[Mono-dev] Mono profiles / .NET Framework versions
Miguel de Icaza
miguel at novell.com
Wed Apr 30 20:32:24 EDT 2008
> On #mono, we (jb, grendel and myself) briefly discussed that way we're
> currently splitting up assemblies and tools in profiles, and how we're
> making specific profile versions of our tools accessible.
The problem with this discussion is that you guys did not understand the
reason for the current split.
The runtime consumes assemblies from the GAC, its the only place that is
looked up at runtime.
At compilation time, the compiler loads assemblies from the same
directory where the compiler is located. Assemblies from this
directory have one trait in common: they all share the same mscorlib at
The "1.0", "2.0" and "2.1" directories merely reflect the mscorlib
"foundation" and should only be used for libraries that are part of the
core runtime, not libraries that we produce and that could run on more
than one profile (1.0 libraries that can be reused on 2.0 for example).
"3.0" is a different beast, as there was no new mscorlib, it is merely a
"package" in Mono's gacutil parlance. It is used to put a family of
libraries in the same directory, just like gtk-sharp-2.0, mono-zeroconf
and others use "packages" in this way.
This is why -pkg:dotnet works, it merely references libraries that come
from the same path where the compiler lives.
As long as there is not a new mscorlib version (not API, but version) we
will continue to keep libraries packaged in this way.
This means that all the new 3.5 libraries end up in the 2.0 directory.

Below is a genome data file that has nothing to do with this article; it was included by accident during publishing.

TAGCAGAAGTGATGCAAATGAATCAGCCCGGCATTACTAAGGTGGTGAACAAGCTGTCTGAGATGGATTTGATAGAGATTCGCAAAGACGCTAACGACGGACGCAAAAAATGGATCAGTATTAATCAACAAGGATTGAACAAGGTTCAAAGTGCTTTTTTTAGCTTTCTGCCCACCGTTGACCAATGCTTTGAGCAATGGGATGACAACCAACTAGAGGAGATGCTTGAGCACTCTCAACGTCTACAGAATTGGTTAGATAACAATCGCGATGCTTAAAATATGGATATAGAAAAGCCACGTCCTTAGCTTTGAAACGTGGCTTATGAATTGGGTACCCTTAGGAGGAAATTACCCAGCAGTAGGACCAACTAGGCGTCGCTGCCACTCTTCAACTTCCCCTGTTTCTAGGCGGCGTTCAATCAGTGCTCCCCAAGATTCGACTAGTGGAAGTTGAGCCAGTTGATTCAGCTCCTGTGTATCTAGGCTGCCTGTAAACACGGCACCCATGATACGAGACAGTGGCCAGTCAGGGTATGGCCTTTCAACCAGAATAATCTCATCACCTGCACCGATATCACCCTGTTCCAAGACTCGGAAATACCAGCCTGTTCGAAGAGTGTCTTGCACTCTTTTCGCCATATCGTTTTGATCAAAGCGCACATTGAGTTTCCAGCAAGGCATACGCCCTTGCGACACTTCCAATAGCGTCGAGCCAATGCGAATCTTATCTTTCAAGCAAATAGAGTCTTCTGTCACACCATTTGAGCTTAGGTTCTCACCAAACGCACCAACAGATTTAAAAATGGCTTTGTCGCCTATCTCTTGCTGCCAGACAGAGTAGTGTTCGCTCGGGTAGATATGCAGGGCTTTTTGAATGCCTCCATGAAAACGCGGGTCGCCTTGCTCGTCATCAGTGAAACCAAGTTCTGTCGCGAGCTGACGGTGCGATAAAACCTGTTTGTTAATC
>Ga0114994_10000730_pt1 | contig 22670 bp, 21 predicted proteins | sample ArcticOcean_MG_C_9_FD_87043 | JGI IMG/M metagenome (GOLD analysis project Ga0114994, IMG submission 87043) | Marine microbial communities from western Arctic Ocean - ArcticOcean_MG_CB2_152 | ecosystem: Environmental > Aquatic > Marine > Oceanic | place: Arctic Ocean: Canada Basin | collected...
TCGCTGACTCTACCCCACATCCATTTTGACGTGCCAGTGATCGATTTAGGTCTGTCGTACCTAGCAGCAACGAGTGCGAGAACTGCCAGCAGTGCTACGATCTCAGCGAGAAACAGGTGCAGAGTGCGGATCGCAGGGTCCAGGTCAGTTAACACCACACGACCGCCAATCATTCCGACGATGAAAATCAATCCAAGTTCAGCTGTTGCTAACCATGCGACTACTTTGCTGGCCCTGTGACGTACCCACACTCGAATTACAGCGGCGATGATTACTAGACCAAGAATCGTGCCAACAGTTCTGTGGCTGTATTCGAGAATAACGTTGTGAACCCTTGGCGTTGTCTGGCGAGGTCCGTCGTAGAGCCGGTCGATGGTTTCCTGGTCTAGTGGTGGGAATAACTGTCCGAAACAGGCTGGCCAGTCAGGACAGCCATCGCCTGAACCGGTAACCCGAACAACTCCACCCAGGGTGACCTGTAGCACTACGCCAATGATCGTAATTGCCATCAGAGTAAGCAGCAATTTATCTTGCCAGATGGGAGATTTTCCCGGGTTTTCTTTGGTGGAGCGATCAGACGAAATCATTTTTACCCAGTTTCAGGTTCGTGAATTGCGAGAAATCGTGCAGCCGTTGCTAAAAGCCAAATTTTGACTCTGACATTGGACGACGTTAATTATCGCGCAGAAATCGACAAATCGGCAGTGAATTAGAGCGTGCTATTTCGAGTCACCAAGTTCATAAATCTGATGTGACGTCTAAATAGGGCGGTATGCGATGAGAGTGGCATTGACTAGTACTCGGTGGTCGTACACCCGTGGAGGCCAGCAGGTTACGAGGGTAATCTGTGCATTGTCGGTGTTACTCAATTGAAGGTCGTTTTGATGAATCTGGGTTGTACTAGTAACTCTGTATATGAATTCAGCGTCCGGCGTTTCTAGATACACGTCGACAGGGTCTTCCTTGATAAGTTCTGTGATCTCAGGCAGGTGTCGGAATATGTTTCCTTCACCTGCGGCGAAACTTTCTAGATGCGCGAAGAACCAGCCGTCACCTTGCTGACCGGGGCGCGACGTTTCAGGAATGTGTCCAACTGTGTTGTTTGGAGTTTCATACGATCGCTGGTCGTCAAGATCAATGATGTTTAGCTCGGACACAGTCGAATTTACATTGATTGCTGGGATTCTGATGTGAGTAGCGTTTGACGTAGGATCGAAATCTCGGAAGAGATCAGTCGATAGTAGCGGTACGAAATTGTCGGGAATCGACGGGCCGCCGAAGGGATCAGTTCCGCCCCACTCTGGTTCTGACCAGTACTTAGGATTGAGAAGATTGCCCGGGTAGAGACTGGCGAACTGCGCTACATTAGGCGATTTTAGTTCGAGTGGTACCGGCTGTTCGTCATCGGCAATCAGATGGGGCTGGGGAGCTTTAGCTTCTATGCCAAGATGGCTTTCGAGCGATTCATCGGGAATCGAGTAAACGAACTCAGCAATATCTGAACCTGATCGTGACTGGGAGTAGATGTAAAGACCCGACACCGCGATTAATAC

> For assemblies, the consensus was to either have our profile versions
> exactly match corresponding .NET Framework versions (eg. move System.Core,
> System.Data.Linq, ... to the lib/mono/3.5 directory), or avoid confusion by
> discarding the 3.5 "profile" altogether.
There the following sets of assemblies in 3.5:
(a) Assemblies that existed in 2.0
(b) New Assemblies introduced in 3.0
(c) New Assemblies introduced in 3.5
(d) General purpose assemblies
(e) Extensions to 3.0 (they depend on it).
Upgrades to 2.0 should go into 2.0 as we do not have any plans to
support 2.0 and 2.0 SP1 (3.5) at the same time.
I do not particularly mind the current split, but if we want to
rationalize it, we could:
* (d) go side-by-side with (a).
* (e) go side-by-side with (b)
Which leaves us with 1.0, 2.0, 2.1 as foundations, and 3.0 as a
At this point though, we could just make sure that all 3.0 libraries go
into the "3.5" directory, there is no reason to keep 3.0 as a version
> I think it's safe to say that we'd prefer to have a real 3.5 profile (jb and
> grendel, correct me if I'm wrong).
There is no real "3.5" profile, 3.5 (or what today we call 3.0) is not a
profile, its a package. Just like gtk-sharp is a package.
> For tools, grendel proposed to have our wrapper scripts accept a profile
> version parameter. When the parameter is not specified, the scripts would
> default to the lastest profile version. Both jb and myself liked this idea.
This is a horrible idea, but its understandable that you guys
entertained the idea, because you guys did not understand profiles
(which are foundations) vs packages.
> This would make it easier to have a toolchain that matches MS (eg. compilers
> for both 1.0, 2.0 and 3.5 profile, instead of mixing 3.5 features in our 2.0
> compiler), without having confusing script names.
You are confused, we are not going to have 1.0, 2.0 and 3.5 compilers.
The only reason why we have 3 compilers today has to do with our
dependency on Reflection (the startup mscorlib governs the kind of
executable generated, and also because its not possible to load 2
mscorlibs at the same time plus its side effects).
The rest of the tools should not have any problems with this, and having
a version is unnecessary (other than when the tools have actually
changed in some important behavioral way).
> This post is only here to start the discussion.
Good idea, but other than cleaning up and rationalizing where assemblies
for 3.0/3.5 go, we are not going to make any larger changes.
> Hopefully this will lead to a well thought through solution.
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